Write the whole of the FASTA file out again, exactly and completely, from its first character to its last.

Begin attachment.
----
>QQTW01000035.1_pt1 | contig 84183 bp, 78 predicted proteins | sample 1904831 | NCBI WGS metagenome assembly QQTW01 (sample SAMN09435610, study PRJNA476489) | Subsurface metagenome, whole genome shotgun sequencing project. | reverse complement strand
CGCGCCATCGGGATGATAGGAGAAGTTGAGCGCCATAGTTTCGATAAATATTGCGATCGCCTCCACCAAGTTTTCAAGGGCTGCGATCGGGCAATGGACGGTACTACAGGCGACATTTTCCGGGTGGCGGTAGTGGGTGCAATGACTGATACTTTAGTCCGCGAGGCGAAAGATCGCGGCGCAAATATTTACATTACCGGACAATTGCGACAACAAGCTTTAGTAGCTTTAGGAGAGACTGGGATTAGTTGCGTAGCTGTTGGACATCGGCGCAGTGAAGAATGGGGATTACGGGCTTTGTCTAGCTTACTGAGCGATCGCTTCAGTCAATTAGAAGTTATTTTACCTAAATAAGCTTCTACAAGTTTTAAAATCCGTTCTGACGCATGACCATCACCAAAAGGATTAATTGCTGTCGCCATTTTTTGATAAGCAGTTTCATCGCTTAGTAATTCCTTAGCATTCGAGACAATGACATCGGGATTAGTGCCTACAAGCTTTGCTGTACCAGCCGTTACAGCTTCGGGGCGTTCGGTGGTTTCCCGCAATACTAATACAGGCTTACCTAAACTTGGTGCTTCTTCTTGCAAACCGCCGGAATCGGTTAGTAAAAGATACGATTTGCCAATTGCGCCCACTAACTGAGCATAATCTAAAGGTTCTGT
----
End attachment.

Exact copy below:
>QQTW01000035.1_pt1 | contig 84183 bp, 78 predicted proteins | sample 1904831 | NCBI WGS metagenome assembly QQTW01 (sample SAMN09435610, study PRJNA476489) | Subsurface metagenome, whole genome shotgun sequencing project. | reverse complement strand
CGCGCCATCGGGATGATAGGAGAAGTTGAGCGCCATAGTTTCGATAAATATTGCGATCGCCTCCACCAAGTTTTCAAGGGCTGCGATCGGGCAATGGACGGTACTACAGGCGACATTTTCCGGGTGGCGGTAGTGGGTGCAATGACTGATACTTTAGTCCGCGAGGCGAAAGATCGCGGCGCAAATATTTACATTACCGGACAATTGCGACAACAAGCTTTAGTAGCTTTAGGAGAGACTGGGATTAGTTGCGTAGCTGTTGGACATCGGCGCAGTGAAGAATGGGGATTACGGGCTTTGTCTAGCTTACTGAGCGATCGCTTCAGTCAATTAGAAGTTATTTTACCTAAATAAGCTTCTACAAGTTTTAAAATCCGTTCTGACGCATGACCATCACCAAAAGGATTAATTGCTGTCGCCATTTTTTGATAAGCAGTTTCATCGCTTAGTAATTCCTTAGCATTCGAGACAATGACATCGGGATTAGTGCCTACAAGCTTTGCTGTACCAGCCGTTACAGCTTCGGGGCGTTCGGTGGTTTCCCGCAATACTAATACAGGCTTACCTAAACTTGGTGCTTCTTCTTGCAAACCGCCGGAATCGGTTAGTAAAAGATACGATTTGCCAATTGCGCCCACTAACTGAGCATAATCTAAAGGTTCTGT